Saint Dorothy of Kashin was born in 1549 of a noble family. No information has come down to us about her name before she became a nun, or the place of her birth. From the age of twelve, she lived in a climate of civil unrest, and the area was subject to rebellion, invasion, and plague.
Later, she was married to Theodore Ladygin, and they lived north of Moscow in the region where the city of Kashin is located. They had a son named Michael. Dorothy’s husband was killed at the beginning of the seventeenth century defending the city in a battle against Polish and Lithuanian invaders. She was close to sixty years old at that time.
After suffering this terrible loss, St Dorothy decided to leave the world and enter the women’s monastery of the Meeting of the Lord in Kashin. In this same monastery were the relics of St Anna of Kashin (October 2). The monastery had been sacked along with the city, so conditions there were anything but easy.
St Dorothy built a small cell in the ruins, and there she engaged in ascetical struggles. She found the Korsun icon of the Mother of God (October 9) in the debris and kept it in her cell. This icon later became known for its miracles.
She did not move to another monastery when she grew older, but preferred to remain in the semi-wilderness around Kashin. She tried to help those who were suffering during this time, encouraging and consoling them. Whatever money she had left after her husband’s death was used to restore the monastery, or to benefit the poor.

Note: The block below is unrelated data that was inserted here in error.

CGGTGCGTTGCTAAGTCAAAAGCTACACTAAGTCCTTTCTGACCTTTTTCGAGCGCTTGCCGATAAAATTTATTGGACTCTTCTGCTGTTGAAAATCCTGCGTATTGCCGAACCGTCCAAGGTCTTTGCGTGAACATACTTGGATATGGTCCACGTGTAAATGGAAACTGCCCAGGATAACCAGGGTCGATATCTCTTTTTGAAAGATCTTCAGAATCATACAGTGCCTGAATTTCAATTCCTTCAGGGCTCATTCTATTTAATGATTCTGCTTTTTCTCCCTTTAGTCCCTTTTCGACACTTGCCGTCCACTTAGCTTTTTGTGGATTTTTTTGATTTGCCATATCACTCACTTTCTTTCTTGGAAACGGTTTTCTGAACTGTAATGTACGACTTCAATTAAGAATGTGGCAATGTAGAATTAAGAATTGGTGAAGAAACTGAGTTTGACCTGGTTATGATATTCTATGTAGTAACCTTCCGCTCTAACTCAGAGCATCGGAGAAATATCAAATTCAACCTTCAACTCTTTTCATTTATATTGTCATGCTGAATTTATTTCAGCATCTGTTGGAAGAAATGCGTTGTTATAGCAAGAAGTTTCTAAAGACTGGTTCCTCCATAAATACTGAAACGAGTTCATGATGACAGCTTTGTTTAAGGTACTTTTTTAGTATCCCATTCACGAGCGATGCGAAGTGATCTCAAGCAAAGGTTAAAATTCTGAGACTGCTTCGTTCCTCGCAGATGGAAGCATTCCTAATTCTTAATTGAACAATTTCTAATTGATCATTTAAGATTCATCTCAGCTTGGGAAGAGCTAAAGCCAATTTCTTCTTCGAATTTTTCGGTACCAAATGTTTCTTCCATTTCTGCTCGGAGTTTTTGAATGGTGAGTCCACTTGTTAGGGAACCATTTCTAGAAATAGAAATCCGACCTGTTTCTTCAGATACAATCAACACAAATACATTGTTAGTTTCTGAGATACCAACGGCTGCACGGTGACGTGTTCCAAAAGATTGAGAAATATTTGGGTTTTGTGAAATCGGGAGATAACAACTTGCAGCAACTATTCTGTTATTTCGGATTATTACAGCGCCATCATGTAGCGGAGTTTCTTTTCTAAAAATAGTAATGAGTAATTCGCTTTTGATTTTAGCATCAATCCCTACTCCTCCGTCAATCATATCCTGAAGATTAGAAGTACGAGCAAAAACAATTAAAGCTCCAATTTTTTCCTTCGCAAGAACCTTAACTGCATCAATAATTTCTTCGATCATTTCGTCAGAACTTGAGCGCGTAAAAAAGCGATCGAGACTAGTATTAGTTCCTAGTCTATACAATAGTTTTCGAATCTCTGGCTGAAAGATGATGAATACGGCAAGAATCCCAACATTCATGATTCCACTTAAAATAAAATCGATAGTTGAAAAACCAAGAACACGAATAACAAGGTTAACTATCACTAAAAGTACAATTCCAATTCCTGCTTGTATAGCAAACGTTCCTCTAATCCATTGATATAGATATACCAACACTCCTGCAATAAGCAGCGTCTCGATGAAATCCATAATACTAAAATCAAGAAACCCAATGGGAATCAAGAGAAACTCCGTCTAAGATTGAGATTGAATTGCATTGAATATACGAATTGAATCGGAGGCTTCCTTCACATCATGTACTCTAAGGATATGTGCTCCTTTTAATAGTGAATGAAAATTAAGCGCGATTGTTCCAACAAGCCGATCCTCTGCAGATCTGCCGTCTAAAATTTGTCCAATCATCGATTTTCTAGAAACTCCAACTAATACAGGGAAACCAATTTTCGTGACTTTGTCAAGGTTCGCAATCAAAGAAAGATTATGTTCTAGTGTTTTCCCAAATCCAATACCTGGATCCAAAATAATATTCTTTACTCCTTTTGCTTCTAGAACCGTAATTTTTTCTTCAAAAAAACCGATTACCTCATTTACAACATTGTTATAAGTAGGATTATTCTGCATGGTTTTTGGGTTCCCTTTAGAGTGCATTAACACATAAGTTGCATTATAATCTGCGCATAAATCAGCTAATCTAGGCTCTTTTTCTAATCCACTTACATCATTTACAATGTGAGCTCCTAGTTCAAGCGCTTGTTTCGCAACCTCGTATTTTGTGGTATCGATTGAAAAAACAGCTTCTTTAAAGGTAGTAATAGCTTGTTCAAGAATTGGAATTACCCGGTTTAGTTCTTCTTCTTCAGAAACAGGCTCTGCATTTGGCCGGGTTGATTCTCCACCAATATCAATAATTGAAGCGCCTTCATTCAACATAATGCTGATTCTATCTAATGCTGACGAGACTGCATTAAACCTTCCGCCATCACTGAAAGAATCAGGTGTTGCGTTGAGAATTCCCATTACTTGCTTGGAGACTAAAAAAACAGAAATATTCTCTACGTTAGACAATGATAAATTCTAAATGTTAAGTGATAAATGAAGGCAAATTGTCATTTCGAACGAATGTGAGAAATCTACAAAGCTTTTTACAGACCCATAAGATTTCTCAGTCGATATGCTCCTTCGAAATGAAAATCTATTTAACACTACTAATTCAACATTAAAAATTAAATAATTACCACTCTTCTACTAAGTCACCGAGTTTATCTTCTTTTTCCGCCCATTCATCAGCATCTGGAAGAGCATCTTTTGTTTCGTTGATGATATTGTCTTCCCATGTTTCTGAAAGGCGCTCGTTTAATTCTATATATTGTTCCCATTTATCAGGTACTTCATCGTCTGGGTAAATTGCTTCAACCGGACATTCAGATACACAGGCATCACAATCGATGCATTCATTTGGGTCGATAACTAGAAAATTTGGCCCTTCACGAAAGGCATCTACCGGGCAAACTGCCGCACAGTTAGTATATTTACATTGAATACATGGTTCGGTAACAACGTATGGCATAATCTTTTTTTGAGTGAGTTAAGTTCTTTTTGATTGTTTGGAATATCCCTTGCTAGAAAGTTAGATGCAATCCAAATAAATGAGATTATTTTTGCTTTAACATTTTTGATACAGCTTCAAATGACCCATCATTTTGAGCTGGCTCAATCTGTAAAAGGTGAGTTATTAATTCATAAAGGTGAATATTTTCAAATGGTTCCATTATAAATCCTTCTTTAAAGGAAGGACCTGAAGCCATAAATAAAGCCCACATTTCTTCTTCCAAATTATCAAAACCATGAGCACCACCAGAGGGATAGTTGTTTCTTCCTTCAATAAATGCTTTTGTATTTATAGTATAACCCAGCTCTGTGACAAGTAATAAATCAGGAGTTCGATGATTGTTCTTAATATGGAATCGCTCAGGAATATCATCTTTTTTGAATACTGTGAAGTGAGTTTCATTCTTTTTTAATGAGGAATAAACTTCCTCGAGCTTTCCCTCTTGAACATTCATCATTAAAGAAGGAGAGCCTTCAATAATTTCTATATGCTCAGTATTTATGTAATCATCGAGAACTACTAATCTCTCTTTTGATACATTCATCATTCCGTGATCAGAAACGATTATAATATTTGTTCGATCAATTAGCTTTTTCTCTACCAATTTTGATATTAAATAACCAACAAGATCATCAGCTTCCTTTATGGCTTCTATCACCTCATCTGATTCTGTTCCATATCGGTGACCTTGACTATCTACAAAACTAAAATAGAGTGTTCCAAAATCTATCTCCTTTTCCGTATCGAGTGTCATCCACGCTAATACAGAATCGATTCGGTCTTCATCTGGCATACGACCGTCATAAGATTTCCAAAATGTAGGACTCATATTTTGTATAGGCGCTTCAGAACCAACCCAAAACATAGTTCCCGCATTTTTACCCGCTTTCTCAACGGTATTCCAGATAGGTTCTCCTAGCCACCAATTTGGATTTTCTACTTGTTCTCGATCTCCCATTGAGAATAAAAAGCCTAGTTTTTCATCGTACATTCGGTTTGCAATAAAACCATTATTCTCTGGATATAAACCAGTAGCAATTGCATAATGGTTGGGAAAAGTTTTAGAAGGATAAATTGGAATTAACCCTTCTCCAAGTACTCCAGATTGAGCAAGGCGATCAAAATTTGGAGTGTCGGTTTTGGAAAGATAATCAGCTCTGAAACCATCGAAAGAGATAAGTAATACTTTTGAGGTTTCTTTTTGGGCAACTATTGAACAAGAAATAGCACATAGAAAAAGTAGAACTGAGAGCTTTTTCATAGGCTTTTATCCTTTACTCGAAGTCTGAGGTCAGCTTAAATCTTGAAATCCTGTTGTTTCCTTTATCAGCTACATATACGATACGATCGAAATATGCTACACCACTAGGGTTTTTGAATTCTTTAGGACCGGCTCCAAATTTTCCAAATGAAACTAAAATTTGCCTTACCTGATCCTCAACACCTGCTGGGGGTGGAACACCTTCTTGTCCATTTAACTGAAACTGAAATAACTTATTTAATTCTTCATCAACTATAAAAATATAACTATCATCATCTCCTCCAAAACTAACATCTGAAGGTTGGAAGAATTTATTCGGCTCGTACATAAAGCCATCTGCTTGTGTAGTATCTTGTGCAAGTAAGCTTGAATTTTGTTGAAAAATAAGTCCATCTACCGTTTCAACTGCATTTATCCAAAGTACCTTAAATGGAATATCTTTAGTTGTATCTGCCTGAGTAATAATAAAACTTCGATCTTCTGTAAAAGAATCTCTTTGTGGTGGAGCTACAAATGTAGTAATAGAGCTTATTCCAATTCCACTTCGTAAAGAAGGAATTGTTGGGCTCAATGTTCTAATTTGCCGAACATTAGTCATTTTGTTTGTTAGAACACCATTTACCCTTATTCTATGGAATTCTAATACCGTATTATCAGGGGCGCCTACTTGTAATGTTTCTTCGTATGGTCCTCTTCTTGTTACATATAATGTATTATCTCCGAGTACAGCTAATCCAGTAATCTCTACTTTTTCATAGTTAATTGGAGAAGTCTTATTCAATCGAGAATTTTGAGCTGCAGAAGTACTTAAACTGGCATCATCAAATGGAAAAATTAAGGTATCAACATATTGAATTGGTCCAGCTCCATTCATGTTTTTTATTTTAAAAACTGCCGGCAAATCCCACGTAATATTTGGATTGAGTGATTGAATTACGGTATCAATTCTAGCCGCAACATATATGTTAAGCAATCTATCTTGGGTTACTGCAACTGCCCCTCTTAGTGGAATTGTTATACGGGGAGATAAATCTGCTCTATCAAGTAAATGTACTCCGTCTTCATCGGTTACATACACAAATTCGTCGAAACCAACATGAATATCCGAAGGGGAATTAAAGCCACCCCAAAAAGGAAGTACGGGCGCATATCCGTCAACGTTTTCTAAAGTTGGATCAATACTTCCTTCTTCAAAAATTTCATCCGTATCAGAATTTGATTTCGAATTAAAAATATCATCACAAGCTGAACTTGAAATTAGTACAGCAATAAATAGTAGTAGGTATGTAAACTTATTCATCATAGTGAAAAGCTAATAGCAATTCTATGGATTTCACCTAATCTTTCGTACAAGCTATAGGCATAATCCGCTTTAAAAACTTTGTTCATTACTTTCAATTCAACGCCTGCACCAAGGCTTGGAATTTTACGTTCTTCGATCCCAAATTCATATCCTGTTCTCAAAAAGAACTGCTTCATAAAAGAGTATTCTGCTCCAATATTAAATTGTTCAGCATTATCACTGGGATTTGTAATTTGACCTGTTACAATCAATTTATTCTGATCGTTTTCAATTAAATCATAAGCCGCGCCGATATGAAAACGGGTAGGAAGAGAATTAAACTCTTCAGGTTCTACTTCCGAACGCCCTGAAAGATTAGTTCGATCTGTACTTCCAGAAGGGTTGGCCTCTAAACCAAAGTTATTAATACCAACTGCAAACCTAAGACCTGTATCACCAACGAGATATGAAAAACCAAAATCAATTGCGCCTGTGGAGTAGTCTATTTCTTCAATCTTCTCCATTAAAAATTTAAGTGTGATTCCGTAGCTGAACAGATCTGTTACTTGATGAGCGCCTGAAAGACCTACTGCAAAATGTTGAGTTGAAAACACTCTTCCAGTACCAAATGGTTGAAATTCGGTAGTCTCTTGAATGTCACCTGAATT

St Dorothy had once lived in luxury, but now she was reduced to poverty, enduring every affliction and sorrow with great patience. She prayed continually for her husband, her monastery, and the city of Kashin.
Once the danger had passed, the other nuns started coming back to the monastery. St Dorothy’s holy and virtuous life also inspired other women to become nuns. They all wanted her as their abbess, but St Dorothy refused this office, preferring to live as a humble nun. For the rest of her life, however, she was an example to the sisters.
In 1615, St Dorothy received the Great Schema and increased her spiritual efforts. She fell asleep in the Lord when she was about eighty on September 24, 1629 after living in the monastery for more than twenty years.
She was buried on the north side of the monastery church. A white memorial stone was placed over her grave, and the inscription was clearly legible until the twentieth century. Many miracles have taken place at her grave for those who entreat her with faith.